In [Psalm] 1:2, we are told that the good man’s “delight is in the law of the Lord, and in His law he will exercise himself day and night.”  To “exercise himself” in it apparently does not mean to obey it (though, of course, the good man will do that, too) but to study it, as Dr. Moffatt says, to “pore over it.”  Of course, “the law” does not here mean simply the Ten Commandments, it means the whole complex legislation (religious, moral, civil, criminal, and even constitutional) contained in Leviticus, Numbers, and Deuteronomy.  The man who “pores upon it” is obeying Joshua’s command (Joshua 1:8), “the book of the law shall not depart out of thy mouth; but thou shalt meditate therein day and night.”  This means, among other things, that the law was a study or, as we should say, a “subject,” a thing on which there would be commentaries, lectures, and examinations.  There were.  Thus part (religiously, the least important part) of what an ancient Jew meant when he said he “delighted in the law” was very like what one of us would mean if he said that somebody “loved” history or physics or archaeology.  This might imply a wholly innocent – though, of course, merely natural – delight in one’s favorite subject or, on the other hand, the pleasures of conceit, pride in one’s own learning and consequent contempt for the outsiders who don’t share it, or even a venal admiration for the studies which secure one’s own stipend and social position.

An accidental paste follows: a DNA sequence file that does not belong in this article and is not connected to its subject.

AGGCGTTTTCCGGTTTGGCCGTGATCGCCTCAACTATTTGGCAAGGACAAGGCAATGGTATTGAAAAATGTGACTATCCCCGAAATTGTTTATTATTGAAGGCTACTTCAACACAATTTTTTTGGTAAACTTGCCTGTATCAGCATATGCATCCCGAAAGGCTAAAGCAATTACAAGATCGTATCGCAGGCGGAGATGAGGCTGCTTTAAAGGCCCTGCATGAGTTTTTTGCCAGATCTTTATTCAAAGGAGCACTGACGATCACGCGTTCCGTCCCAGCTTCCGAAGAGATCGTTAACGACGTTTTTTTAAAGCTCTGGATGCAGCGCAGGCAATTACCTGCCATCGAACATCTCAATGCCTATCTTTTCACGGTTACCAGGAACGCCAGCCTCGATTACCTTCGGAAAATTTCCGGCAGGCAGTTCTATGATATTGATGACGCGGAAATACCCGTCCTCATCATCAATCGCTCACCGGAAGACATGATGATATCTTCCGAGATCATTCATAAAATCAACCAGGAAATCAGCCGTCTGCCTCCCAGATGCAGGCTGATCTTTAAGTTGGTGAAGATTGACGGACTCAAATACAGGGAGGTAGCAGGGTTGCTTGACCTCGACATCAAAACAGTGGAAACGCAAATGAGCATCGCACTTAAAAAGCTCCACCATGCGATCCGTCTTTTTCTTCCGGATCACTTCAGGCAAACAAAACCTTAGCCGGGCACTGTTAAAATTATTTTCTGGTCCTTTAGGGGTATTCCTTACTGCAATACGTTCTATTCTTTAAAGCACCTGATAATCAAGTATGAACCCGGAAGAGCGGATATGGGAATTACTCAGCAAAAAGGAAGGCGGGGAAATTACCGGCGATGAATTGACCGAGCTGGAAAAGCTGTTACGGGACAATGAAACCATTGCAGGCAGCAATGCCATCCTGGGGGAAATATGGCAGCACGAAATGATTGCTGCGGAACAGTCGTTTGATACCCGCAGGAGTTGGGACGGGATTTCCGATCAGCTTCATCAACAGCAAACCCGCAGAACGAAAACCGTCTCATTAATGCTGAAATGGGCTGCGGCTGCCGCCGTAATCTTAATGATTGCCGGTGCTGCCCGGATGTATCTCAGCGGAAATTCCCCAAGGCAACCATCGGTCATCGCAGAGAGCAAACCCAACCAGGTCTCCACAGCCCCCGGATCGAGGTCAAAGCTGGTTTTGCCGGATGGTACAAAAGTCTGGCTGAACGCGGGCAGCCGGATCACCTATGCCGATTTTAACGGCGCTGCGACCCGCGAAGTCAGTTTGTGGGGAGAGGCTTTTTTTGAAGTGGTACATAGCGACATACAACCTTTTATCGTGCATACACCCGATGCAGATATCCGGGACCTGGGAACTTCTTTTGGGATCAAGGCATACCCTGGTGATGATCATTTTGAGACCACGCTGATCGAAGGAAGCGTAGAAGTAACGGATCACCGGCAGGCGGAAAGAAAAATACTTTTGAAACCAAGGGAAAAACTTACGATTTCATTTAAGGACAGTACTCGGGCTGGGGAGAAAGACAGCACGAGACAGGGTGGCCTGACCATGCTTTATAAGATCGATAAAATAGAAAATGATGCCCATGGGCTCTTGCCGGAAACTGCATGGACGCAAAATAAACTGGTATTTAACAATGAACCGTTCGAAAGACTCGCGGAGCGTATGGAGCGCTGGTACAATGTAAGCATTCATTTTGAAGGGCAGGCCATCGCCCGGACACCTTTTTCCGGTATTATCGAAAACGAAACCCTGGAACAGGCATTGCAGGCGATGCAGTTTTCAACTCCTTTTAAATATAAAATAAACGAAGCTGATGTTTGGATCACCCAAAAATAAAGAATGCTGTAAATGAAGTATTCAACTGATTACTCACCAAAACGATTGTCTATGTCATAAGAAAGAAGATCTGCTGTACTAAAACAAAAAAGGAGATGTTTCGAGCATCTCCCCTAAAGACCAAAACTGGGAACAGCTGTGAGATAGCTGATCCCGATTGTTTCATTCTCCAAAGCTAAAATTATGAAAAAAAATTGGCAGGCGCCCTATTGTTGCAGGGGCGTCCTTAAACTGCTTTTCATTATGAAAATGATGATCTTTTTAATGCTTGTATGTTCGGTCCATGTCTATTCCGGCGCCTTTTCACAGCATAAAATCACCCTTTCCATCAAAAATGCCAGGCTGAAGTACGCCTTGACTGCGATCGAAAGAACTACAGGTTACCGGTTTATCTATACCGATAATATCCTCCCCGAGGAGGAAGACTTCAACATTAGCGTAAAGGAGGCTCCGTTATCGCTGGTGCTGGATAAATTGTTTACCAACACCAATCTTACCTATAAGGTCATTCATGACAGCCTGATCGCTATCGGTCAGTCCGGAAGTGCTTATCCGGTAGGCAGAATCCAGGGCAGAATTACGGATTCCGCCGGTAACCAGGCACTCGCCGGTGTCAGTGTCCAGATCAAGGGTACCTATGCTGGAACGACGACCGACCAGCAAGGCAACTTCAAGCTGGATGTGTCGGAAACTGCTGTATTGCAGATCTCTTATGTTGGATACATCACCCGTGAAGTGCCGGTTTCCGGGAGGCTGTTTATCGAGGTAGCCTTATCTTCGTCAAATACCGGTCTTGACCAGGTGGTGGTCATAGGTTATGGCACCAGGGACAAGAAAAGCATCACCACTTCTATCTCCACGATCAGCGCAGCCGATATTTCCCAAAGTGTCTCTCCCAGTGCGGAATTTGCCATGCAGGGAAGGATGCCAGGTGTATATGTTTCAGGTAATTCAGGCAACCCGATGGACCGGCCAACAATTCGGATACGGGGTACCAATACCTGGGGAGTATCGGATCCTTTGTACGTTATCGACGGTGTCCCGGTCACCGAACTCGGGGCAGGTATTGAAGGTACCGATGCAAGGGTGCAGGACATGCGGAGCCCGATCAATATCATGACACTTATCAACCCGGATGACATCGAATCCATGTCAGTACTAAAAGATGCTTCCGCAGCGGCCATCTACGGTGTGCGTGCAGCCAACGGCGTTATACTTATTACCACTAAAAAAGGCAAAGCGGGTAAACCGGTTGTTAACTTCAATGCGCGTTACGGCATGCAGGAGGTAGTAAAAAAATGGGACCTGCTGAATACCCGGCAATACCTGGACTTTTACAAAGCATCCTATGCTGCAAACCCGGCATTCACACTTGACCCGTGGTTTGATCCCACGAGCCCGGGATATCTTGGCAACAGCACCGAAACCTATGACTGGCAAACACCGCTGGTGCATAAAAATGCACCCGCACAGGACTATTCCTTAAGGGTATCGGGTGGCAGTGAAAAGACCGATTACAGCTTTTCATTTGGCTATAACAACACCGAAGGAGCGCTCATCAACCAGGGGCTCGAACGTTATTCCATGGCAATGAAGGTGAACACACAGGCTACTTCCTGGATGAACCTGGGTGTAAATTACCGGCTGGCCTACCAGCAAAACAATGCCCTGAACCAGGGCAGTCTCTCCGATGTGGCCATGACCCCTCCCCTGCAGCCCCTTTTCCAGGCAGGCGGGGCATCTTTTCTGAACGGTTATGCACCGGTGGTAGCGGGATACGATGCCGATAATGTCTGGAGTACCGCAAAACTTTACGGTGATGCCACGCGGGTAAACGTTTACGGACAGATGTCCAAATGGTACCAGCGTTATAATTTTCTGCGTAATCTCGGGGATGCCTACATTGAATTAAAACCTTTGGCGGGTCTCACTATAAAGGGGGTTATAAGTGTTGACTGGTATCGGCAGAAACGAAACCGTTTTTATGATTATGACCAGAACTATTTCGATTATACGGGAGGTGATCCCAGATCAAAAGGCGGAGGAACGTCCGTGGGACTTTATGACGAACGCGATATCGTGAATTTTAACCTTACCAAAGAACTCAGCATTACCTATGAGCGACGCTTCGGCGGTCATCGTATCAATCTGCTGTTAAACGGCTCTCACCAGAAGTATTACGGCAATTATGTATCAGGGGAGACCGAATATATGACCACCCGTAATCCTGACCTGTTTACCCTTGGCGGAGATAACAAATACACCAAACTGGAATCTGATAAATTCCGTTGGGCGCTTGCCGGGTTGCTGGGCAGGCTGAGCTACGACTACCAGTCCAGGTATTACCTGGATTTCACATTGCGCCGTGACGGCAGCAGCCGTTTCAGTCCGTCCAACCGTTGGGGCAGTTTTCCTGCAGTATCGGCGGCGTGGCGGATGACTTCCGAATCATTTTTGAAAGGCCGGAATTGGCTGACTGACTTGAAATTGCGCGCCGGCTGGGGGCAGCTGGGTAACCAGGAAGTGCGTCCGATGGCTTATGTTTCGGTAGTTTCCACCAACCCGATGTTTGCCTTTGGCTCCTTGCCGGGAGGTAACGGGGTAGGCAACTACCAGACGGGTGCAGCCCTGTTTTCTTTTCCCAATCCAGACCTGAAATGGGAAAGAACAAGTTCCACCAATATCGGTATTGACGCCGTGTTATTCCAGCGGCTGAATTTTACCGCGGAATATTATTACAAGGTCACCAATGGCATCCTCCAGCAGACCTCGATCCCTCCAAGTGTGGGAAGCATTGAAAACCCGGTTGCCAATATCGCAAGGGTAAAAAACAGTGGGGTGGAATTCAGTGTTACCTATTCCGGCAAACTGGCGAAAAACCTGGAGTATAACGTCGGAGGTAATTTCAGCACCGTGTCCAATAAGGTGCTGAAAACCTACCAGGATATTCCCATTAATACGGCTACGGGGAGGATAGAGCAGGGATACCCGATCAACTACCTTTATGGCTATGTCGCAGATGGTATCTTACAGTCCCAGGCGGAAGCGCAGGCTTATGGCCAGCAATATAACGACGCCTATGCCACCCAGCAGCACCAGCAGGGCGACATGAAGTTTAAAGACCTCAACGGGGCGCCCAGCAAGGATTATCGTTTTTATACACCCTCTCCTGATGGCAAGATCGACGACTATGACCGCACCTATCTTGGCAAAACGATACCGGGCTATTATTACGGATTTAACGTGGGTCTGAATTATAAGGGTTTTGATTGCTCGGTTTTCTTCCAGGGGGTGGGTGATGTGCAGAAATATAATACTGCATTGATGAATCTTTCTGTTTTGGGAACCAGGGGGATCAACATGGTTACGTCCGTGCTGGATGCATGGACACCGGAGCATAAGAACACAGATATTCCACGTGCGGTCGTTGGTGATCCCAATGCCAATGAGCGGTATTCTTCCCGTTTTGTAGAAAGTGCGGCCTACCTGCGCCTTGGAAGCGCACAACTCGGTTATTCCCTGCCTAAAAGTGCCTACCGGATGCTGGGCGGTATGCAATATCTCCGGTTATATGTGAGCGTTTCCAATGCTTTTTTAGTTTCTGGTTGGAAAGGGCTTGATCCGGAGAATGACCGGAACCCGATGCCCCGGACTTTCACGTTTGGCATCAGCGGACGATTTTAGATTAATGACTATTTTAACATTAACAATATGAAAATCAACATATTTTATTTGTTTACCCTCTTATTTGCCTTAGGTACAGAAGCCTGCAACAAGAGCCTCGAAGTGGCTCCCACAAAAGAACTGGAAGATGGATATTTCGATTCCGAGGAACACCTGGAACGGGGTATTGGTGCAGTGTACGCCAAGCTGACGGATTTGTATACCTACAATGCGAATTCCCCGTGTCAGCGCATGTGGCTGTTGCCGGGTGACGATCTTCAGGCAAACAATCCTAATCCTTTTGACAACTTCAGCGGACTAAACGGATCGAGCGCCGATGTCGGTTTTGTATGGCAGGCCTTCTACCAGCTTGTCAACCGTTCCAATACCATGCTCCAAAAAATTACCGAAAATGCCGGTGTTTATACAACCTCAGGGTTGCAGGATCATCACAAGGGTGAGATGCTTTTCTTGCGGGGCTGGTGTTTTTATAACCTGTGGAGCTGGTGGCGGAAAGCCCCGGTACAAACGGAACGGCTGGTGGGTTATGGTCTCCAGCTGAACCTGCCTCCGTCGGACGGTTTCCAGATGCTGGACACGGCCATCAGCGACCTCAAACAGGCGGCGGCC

From: Reflections on the Psalms by C. S. Lewis (New York: Harcourt Brace, 1958), pp. 65-66.

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